When the president gave the order to storm the theater (it was the president who gave this order, yes?), what did he imagine - the number five hundred, or faces? Men, women and children. With names. If he imagined faces, and ordered the assault, then why do we choose such a cruel man for the presidency? I understand that one cannot negotiate with terrorists. I understand that it is a matter of national security. But I could not order an assault if I am imagining faces. Men, women and children.

But if the president imagined the number five hundred, then let him see faces instead. After all, no one blames the president for the deaths of these people. But I would love it if he did blame himself, since good people have a sense of guilt. I do not know if I am a good person, but I do feel a sense of guilt as far as these lost people go. And you, dear reader: if you do not feel guilt, then why are you reading this column?

And let the mayor will see these faces. After all, no one blames the mayor for the deaths of these people. But the mayor, if he is a good man, he certainly knows that he made a couple of mistakes during those hectic three days in the emergency headquarters. No one, except the mayor, will ever know about these mistakes, and only for him alone are these faces. Men, women and children.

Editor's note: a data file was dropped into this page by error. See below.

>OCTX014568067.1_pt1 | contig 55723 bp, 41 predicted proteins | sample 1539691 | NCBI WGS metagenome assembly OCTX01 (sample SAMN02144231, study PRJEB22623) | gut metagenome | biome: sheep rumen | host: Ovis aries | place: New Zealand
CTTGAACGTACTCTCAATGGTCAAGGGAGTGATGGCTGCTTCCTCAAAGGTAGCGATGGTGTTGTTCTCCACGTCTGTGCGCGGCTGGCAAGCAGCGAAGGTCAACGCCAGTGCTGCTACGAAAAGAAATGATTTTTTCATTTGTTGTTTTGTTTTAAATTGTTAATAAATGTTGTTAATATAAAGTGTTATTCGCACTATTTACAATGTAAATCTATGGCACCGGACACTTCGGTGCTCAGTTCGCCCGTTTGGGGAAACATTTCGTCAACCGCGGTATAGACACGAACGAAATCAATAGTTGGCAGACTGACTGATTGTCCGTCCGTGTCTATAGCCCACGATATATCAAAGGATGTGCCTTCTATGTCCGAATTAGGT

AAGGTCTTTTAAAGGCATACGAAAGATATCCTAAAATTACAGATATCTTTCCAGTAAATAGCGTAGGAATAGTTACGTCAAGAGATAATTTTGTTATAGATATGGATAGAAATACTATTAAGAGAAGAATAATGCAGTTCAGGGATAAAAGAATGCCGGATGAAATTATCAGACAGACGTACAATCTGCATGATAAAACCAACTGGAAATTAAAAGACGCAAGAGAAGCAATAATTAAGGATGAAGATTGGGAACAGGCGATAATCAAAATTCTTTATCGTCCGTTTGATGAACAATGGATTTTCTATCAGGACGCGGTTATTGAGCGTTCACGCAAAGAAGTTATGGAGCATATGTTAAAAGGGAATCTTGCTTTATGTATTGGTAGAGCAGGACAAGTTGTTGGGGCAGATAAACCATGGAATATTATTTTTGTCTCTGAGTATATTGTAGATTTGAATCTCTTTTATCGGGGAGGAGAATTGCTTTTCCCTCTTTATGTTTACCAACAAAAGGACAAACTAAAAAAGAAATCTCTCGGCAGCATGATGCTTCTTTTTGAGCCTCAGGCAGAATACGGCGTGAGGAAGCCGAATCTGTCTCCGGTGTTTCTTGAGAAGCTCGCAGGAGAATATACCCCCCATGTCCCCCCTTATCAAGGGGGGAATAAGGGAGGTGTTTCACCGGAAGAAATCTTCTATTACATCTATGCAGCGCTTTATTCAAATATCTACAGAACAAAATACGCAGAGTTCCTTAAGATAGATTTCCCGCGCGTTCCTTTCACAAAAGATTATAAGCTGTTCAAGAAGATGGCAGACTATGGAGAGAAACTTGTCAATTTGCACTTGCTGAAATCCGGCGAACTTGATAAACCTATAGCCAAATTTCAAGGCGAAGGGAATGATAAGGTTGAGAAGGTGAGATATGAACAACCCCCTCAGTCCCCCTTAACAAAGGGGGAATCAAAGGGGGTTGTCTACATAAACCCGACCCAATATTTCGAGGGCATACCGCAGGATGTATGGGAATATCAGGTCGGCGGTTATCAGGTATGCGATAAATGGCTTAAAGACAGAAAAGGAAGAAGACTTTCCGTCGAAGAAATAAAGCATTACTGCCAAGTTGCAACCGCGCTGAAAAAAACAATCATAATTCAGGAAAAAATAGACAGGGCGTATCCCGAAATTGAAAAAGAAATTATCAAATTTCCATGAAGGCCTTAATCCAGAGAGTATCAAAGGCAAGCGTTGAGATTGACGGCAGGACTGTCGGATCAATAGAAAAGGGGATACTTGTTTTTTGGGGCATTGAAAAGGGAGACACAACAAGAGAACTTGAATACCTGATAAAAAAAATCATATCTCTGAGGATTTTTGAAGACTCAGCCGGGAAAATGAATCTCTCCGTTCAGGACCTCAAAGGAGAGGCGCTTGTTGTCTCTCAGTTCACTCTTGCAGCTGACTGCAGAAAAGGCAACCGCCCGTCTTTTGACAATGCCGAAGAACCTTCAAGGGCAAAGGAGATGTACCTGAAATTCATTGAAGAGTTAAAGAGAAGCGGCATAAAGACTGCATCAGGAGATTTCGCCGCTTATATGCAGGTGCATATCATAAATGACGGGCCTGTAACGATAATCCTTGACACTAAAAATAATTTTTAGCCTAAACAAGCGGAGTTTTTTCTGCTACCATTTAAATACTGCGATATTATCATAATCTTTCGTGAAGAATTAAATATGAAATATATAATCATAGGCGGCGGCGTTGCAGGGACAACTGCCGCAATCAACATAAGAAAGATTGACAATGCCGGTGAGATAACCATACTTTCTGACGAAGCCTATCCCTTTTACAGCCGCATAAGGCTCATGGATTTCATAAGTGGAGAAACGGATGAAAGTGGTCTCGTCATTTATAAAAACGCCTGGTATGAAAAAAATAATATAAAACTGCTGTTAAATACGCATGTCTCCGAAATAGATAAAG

And even let the director of the FSB see the faces of these people. Let him dream about them for the rest of his life. Let them be the first to meet him when he goes to that other world, those men, women and children. Maybe over there they will forgive him. Most likely, they will forgive him. He will tell them that their deaths were a national security issue, and they will forgive him.

And one more thing: during those three days at Dubrovka, if I remember correctly, five people died at the hands of terrorists. Strictly speaking, if, on the memorial that was opened today, it is written that it is dedicated to “victims of terrorism,” it refers to five people.

All the rest - men, women and children, with names - did not die at the hands of the terrorists, but from the gas.

Well, that is what they should put on the monument: to the victims of the gas.

10 posted on 10/13/2011 4:12:51 PM PDT by struwwelpeter
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Politkovskaya went to the war and never came back